Last week in Part 1 we noted, in between all the blockbusters, 2019 has some really weird movies heading our way. Maybe you want big-name actors playing against type. Maybe you want a hyper-sexual and hyper-violent musical horror movie about a rave. Maybe you want basically every famous person making a movie together in secret. Whatever you’re here for, 2019 has you covered.
A visionary director has made a techno-dance horror movie that won awards at Cannes
Gaspar Noé is not a guy who shies away from violence, drugs, or nudity. His film Enter the Void is about using psychedelics and features what can only be described as laser sex in its final scenes. His Irréversible is a non-linear exploration of the trauma that occurs after one of the most violent and graphic rape scenes ever put on film. This is not light filmmaking.
So when word got around that he was working on a musical, that was a little odd. Noé doesn’t usually play in the fluff genres. When the film premiered last year at the Cannes Film Festival, however, it became clear that this movie is far, far from fluff. Check this out (warning it’s Rated R for a reason):
Okay, so graphic violence, simulated sex, beautiful people terrified and bleeding, and boy-oh-boy does something seem wrong with that punch. On second thought this appears to totally be in Gaspar Noé’s territory. Three things we know for sure: it has received near-universal critical acclaim. It won the prestigious Art Cinema Award at Cannes and was given an R rating by the MPAA for “disturbing content involving a combination of drug use, violent behavior, and strong sexuality, and for language and some graphic nudity”. It just happens to be a techno dance musical. Sounds intriguing. It hits theaters in the US on March 1st.
Robert Pattinson and Juliette Binoche star in a high-concept, sex-filled, sci-fi tear-jerker
If you haven’t been paying close attention you might wonder what happened to the male lead from Twilight. The short answer is that he starting doing art-house movies directed by guys with last names like Cronenberg and Herzog. Robert Pattinson’s career has moved from “teen heartthrob” to “celebrated actor in movies with much less immediate popular appeal”. He’s now working with some of the greatest living actors and directors, and Claire Denis’ High Life is his second pairing with Juliette Binoche.
Here’s a taste of the weird this movie brings: aside from the now-infamous “Fuckbox” featured in the film, which seems totally plausible since the film is centered around sexual experimentation, reproduction, and parenthood, Pattinson’s role was originally written for Phillip Seymour Hoffman. That’s quite a shift in casting. It’s a science fiction film that is focused on the nature of fatherhood. The concept is that Pattinson is a criminal who learns he has a daughter via artificial insemination, but also he’s in space. Finally, the person billed after Pattinson and Binoche is… Andre Benjamin, aka Andre 3000. Sure, musicians make capable actors, and Andre 3000 has some other credits to his name, but not in art-house space movies.
Like Climax, High Life has played on the festival circuit, and also like Climax it too has received widespread acclaim. It opens in the US April 12th.
The guy who divided the Star Wars community is going back to his ‘whodunnit’ roots
The only thing that can get a Star Wars fan more riled up than midichlorians is the mention of Rian Johnson. Depending on who you talk to, his Last Jedi either destroyed the Star Wars franchise or saved it. But before he became a central flash-point in geek debate, he made a couple of excellent mystery thrillers. Looper was a cool sci-fi thriller and Brick is a sterling example of creative neo-noir.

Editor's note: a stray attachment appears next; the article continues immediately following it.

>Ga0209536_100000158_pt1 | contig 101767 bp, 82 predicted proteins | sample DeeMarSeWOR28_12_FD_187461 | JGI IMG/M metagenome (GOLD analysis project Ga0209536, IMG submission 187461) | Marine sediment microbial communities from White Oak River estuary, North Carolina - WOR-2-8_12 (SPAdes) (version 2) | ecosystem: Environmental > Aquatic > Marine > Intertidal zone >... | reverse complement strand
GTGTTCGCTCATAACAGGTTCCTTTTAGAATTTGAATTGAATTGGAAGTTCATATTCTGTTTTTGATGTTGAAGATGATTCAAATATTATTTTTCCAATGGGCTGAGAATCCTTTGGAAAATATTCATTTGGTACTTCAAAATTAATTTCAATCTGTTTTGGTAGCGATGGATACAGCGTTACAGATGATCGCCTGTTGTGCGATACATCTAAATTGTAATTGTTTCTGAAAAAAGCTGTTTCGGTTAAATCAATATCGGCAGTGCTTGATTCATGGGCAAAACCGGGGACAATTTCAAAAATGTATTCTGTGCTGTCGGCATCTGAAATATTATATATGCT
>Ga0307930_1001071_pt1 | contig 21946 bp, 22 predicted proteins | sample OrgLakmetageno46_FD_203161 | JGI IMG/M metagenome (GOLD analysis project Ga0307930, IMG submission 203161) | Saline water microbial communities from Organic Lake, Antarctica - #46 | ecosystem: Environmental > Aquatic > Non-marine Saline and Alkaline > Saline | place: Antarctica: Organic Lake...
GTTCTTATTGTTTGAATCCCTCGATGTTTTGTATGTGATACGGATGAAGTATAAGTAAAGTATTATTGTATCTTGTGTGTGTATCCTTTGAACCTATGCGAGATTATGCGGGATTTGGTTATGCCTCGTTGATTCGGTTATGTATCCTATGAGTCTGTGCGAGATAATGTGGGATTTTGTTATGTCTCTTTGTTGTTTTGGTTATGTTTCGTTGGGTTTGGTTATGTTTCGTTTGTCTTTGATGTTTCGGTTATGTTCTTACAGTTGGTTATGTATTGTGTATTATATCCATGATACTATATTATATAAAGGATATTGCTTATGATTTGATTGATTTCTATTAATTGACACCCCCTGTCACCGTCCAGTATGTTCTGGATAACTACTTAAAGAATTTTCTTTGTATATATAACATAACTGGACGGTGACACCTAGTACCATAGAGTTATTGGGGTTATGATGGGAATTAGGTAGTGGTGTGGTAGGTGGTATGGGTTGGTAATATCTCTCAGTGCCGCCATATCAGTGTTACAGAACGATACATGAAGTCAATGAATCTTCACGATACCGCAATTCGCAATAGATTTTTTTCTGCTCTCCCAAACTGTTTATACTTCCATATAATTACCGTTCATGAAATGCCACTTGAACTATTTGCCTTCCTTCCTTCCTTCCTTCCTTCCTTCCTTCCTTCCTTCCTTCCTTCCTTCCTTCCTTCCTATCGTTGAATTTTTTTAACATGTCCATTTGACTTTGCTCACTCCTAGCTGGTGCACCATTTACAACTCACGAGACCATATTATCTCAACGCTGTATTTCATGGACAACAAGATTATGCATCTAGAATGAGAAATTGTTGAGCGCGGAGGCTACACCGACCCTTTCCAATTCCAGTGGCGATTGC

His upcoming movie Knives Out is a return to those roots. The stunning cast he put together includes Daniel Craig, Chris Evans, Lakeith Stanfield, Jamie Lee Curtis, Toni Collette, Christopher Plummer, Don Johnson, and Michael Shannon. Johnson sent out this tweet back in October:
That’s it. That’s all we know. Cast, genre, title. One of the biggest directors in the world right now assembled some of the most famous and in-demand actors alive for a secret project. Your movie JJ Abrams. We’ll have to wait for the end of November to know more.
Nic Cage is adapting HP Lovecraft with a very unlikely director
If the name Richard Stanley doesn’t immediately ring any bells, there’s good reason for that. He hasn’t directed a major feature film in well over 20 years. The reason why he hasn’t directed a major feature film is the interesting part. To make a long story short, he was fired from his gig directing the notorious Val Kilmer/Marlon Brando flop The Island of Doctor Moreau and he went nuts. Like, “escape into the jungle and live as a hermit while occasionally sneaking back on to set dressed as an animal-person” kind of nuts. Making that movie was so top-to-bottom crazy that there’s a documentary called Lost Soul chronicling all of the insanity. Once he returned to civilization he more or less gave up filmmaking.
So, of course, his first significant directorial effort in ages has Nicolas Cage in the lead. Nicolas Cage is not an actor who is prone to playing sane characters in sane movies. Last year’s Mandy was pure grindhouse psychedelic madness—and also great—which makes it a tough act to follow. HP Lovecraft’s work certainly provides the material, seeing as how almost all that the author writes about is how cosmic horrors eventually drive his characters insane.
It’s in production now with a goal of releasing by the end of 2019. There have been mutterings that HP Lovecraft doesn’t translate well to film. If anyone can do his craziness justice, though, it’s gonna be those two.
That sums it up for this two-part series on all the craziness that’s coming to cinemas this year. Strap in and check back in, as I’m sure we’ll keep you updated on the weirdness soon coming.